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Flo & Joan’s Sweet Release at Bloomsbury Theatre

Flo & Joan, or Nicola and Rosie Dempsey, as they are ‘properly’ known, have gained something of a cult following. Well, at least it felt that way – the Bloomsbury Theatre audience cheered whenever they announced they were about to do a song featured in one of their previous shows. They knew the words and were able to keep up with a tongue-twisting patter song about a woman who worked for a cracker manufacturer: Carol, the cracker packer who packs a cracking pack of crackers. Or something like that.

Flo & Joan’s Sweet Release - Photo by Matt Crockett.
Flo & Joan’s Sweet Release – Photo by Matt Crockett.

Not that the uninitiated, like me, were ever left wondering what on earth was going on. It’s not difficult to follow a musical comedy act that explores topics such as household ornaments and online dating. That said, the songs were often witty, rapid and dense, and a couple managed to be all three despite consisting of one or two lines. A long, jaunty intro was followed with the sole lyric: “If you’re happy and you know it / You’re lying to yourself”.

Flo deploys a borderline Jack Dee level of deadpan humour at the keyboard, leaving Joan on percussion to be the one bouncing around the stage, doing that thing that happens at comedy gigs when people in the front row get asked who they are and what they do for a living. Also in common with a lot of contemporary comedy, the show covered in some detail whatever it is that Flo & Joan don’t like. Take, for instance, descendants of rich people who aren’t using their wealth in a way that is of optimum benefit to themselves let alone anyone else. Then there are the attendees at Downing Street garden parties (or delegates to Downing Street meetings) in lockdown, doing things the rest of us simply would not get away with.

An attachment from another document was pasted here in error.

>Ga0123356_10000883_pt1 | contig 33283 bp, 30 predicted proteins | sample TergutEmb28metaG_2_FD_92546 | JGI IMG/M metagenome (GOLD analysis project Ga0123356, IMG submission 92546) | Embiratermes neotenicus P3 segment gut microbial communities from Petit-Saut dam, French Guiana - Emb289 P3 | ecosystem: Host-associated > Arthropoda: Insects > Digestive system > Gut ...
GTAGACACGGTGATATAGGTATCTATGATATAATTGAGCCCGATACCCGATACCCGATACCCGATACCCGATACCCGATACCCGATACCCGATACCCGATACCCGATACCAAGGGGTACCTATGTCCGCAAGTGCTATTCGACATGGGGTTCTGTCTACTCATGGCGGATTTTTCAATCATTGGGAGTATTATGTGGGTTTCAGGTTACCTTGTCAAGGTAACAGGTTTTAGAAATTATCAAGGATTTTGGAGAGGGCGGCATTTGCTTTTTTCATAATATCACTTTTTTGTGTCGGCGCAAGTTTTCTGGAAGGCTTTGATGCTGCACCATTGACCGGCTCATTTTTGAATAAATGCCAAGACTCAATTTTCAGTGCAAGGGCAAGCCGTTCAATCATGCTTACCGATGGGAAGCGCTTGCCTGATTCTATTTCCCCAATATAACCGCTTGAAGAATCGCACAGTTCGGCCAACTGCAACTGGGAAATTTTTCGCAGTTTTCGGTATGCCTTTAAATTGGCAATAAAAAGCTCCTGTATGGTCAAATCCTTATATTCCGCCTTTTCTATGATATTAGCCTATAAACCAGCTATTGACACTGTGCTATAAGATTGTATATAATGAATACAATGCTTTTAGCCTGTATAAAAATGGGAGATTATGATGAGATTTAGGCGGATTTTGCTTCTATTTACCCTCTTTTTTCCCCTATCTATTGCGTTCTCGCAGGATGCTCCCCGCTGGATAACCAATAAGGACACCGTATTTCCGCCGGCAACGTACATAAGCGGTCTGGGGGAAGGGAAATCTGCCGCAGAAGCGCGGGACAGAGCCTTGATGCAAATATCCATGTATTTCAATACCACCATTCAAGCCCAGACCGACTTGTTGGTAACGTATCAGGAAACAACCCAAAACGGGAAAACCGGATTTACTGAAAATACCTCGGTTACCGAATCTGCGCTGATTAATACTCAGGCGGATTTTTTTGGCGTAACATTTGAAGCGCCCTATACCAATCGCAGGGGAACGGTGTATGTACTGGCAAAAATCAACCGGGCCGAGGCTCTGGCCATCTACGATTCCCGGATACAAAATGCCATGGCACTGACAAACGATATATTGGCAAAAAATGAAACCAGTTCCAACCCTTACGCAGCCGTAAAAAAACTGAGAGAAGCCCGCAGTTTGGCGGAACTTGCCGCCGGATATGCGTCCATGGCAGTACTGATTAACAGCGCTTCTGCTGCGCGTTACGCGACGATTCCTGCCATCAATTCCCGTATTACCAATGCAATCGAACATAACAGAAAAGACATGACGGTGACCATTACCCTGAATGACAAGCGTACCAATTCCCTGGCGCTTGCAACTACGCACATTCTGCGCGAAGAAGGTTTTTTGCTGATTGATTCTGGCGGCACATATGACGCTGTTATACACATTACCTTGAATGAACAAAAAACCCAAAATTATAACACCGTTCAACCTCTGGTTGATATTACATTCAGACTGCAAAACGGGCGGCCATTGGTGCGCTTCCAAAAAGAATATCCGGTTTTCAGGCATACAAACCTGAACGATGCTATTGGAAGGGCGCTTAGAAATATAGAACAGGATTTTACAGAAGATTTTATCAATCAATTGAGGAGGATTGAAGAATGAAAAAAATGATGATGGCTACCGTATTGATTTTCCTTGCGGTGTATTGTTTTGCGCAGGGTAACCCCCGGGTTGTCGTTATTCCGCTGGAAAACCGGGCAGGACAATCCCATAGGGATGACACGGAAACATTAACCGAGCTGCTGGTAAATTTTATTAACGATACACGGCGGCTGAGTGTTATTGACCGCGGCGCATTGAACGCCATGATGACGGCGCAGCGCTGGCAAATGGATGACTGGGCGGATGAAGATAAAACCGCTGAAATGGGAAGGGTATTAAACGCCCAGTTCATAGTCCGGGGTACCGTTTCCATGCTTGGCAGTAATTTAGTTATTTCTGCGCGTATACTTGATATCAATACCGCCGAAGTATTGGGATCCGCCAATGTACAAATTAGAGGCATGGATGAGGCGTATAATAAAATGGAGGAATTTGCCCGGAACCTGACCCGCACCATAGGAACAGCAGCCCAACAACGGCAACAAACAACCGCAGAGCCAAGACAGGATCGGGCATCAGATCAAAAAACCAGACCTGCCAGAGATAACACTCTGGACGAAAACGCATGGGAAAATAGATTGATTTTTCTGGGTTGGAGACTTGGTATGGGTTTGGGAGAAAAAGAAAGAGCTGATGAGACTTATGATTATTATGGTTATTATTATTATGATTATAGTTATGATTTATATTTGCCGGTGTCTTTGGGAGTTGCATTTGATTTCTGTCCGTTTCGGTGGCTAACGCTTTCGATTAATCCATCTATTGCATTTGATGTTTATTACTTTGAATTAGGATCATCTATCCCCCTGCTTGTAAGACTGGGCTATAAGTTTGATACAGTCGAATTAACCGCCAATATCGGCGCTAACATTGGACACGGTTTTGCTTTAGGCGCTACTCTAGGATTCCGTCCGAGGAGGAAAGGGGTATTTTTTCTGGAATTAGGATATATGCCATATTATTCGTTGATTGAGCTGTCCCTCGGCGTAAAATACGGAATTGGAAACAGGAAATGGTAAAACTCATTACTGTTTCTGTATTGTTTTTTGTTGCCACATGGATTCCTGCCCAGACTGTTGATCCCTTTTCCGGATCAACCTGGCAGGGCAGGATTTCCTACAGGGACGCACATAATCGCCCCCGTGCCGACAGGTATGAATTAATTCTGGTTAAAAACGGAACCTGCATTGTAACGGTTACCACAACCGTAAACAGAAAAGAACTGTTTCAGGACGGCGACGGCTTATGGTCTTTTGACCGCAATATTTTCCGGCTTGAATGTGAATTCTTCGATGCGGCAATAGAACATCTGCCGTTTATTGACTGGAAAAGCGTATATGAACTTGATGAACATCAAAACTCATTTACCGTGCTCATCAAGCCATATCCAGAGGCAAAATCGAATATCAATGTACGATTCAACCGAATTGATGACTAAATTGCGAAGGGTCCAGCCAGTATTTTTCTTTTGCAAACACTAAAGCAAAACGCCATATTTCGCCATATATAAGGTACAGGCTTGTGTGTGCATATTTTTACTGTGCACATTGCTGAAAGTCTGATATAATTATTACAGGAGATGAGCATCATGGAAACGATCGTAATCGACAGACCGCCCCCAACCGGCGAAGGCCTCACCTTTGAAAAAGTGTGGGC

While Joan would be satisfied with carrying on with comedy gigs for years to come, Flo isn’t so sure, and there’s a whole song about (certain) older comedians who say they find the industry tough these days, because it isn’t possible anymore to say some things on stage that were socially acceptable a generation ago. Could they end up like them eventually? My personal hunch is that they would be savvy enough to know to quit before the going gets tough. This does, admittedly, make them sound like wimps, but if they reach the point of no longer enjoying what they do, such is their creativity that they could turn their hands to something else.

They are their own band, and as they write their own material, they go at whatever pace suits them – clearly, they like a challenge. As one might expect, not every song has everyone laughing out loud: a tune towards the end of the show about a relationship with an alien was just plain weird. A nod to the Andrew Lloyd Webber musical Joseph and the Amazing Technicolor Dreamcoat resulted in some audience interaction – that show has been made available for schools and colleges to perform for decades, such that there are invariably, wherever Flo & Joan take their show, people who were in a school production in some capacity, and aren’t afraid to admit it.

Like many live performing acts, they feel grateful to be back on the road now that public health restrictions have eased – they had managed some streamed performances but found some of their at-home audience may have misunderstood the meaning of “performing sisters online”. The show has a broad appeal: perhaps only the top one per cent of individuals by net worth might feel unwelcome. Otherwise, it’s a pleasant and amusing night out.

4 stars

Review by Chris Omaweng

Flo & Joan – Sweet Release
Bloomsbury Theatre
15 Gordon Street
London, WC1H 0AH
6th Mar 2022 – 17th Jun 2022

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